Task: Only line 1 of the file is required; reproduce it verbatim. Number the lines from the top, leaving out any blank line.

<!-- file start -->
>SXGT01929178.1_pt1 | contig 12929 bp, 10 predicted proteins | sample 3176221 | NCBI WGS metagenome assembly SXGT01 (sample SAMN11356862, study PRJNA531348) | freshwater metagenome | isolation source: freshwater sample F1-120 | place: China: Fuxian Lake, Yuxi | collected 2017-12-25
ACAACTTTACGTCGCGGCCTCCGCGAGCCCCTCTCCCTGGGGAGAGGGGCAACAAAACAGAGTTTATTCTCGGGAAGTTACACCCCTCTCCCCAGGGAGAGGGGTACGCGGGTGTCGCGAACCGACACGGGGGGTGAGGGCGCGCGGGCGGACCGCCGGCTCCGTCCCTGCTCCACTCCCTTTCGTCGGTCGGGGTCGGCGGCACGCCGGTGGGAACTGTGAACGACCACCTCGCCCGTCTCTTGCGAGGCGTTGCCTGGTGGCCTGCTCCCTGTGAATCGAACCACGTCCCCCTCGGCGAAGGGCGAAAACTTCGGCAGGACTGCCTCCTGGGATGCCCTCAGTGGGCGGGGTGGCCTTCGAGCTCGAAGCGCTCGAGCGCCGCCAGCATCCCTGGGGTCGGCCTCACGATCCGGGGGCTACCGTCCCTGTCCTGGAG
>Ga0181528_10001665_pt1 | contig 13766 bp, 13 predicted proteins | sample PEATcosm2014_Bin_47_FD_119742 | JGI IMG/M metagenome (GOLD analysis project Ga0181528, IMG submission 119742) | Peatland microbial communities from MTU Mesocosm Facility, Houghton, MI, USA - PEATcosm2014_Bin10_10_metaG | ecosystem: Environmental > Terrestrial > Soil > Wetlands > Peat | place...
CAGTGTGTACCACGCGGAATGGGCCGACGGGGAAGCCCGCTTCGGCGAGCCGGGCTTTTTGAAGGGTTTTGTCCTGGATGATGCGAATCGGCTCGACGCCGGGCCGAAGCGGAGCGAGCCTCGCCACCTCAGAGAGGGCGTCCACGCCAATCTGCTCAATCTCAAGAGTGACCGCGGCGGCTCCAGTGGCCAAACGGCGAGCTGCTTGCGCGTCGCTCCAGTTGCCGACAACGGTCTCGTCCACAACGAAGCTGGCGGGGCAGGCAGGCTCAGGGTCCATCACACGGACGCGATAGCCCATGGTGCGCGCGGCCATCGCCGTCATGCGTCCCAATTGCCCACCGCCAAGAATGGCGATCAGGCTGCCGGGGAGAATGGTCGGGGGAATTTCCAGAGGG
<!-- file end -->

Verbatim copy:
>SXGT01929178.1_pt1 | contig 12929 bp, 10 predicted proteins | sample 3176221 | NCBI WGS metagenome assembly SXGT01 (sample SAMN11356862, study PRJNA531348) | freshwater metagenome | isolation source: freshwater sample F1-120 | place: China: Fuxian Lake, Yuxi | collected 2017-12-25